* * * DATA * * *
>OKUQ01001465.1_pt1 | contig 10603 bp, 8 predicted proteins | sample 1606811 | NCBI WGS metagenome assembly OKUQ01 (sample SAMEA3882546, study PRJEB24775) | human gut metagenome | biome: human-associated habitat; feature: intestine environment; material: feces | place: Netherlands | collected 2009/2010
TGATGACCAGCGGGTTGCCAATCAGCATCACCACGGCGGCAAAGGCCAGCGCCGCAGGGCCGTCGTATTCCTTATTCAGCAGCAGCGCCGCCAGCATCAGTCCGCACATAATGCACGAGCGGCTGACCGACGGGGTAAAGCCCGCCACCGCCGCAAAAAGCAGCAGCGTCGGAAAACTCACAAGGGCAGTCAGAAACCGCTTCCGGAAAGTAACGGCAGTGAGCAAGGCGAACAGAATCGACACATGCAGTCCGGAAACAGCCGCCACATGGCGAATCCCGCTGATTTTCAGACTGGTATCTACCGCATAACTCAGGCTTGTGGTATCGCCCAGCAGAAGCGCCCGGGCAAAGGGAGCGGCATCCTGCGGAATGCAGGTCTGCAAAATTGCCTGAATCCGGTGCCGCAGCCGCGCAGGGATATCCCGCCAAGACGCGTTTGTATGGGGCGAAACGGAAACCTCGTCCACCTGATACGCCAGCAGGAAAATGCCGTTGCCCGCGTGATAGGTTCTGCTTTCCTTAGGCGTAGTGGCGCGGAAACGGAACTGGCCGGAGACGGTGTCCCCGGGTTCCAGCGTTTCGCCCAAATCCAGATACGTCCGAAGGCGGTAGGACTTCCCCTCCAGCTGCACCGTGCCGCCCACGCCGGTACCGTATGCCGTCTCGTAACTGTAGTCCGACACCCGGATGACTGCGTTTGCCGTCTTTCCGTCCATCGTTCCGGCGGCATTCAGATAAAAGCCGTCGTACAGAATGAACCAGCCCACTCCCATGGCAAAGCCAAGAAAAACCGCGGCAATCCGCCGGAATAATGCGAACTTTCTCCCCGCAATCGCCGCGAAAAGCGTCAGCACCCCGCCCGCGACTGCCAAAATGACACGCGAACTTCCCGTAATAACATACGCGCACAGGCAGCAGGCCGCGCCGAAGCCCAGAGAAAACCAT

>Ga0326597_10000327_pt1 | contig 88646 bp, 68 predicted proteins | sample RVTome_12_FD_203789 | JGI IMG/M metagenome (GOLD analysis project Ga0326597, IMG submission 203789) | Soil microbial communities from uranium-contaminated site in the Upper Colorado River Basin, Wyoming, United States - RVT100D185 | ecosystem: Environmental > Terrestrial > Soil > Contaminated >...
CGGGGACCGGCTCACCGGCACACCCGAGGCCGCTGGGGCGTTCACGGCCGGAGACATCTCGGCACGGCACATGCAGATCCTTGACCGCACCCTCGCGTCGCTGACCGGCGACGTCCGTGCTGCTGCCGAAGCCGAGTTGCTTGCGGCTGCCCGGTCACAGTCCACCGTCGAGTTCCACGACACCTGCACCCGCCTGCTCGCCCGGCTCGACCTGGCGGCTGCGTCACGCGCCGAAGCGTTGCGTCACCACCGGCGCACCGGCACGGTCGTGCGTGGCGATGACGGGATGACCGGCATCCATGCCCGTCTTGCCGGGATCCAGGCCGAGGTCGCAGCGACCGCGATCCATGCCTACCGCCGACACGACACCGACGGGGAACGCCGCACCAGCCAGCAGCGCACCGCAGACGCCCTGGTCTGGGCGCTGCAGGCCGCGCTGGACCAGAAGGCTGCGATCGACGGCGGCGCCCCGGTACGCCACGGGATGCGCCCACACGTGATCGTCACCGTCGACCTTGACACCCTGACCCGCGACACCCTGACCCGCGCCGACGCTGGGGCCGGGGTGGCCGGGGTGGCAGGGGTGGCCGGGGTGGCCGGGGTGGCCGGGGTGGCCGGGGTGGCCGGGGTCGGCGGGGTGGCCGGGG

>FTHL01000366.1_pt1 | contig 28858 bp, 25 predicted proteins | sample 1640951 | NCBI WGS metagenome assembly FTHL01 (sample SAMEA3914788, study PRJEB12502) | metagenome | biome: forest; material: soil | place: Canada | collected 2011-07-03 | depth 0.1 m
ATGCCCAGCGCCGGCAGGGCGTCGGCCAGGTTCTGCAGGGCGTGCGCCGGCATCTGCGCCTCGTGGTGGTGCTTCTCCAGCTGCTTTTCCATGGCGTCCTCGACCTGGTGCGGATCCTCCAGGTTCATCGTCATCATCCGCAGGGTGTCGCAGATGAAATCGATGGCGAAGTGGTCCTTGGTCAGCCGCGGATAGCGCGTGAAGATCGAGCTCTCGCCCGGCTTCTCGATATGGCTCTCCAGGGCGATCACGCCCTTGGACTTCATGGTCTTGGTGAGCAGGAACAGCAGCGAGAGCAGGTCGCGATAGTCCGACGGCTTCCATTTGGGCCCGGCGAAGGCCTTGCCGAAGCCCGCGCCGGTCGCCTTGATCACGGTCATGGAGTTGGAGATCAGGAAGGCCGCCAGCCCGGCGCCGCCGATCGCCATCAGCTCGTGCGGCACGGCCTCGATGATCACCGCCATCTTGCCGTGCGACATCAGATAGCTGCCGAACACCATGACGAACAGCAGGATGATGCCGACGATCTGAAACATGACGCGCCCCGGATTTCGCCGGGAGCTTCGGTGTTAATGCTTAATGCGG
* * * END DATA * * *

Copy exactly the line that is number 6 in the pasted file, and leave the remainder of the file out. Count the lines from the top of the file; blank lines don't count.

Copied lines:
ATGCCCAGCGCCGGCAGGGCGTCGGCCAGGTTCTGCAGGGCGTGCGCCGGCATCTGCGCCTCGTGGTGGTGCTTCTCCAGCTGCTTTTCCATGGCGTCCTCGACCTGGTGCGGATCCTCCAGGTTCATCGTCATCATCCGCAGGGTGTCGCAGATGAAATCGATGGCGAAGTGGTCCTTGGTCAGCCGCGGATAGCGCGTGAAGATCGAGCTCTCGCCCGGCTTCTCGATATGGCTCTCCAGGGCGATCACGCCCTTGGACTTCATGGTCTTGGTGAGCAGGAACAGCAGCGAGAGCAGGTCGCGATAGTCCGACGGCTTCCATTTGGGCCCGGCGAAGGCCTTGCCGAAGCCCGCGCCGGTCGCCTTGATCACGGTCATGGAGTTGGAGATCAGGAAGGCCGCCAGCCCGGCGCCGCCGATCGCCATCAGCTCGTGCGGCACGGCCTCGATGATCACCGCCATCTTGCCGTGCGACATCAGATAGCTGCCGAACACCATGACGAACAGCAGGATGATGCCGACGATCTGAAACATGACGCGCCCCGGATTTCGCCGGGAGCTTCGGTGTTAATGCTTAATGCGG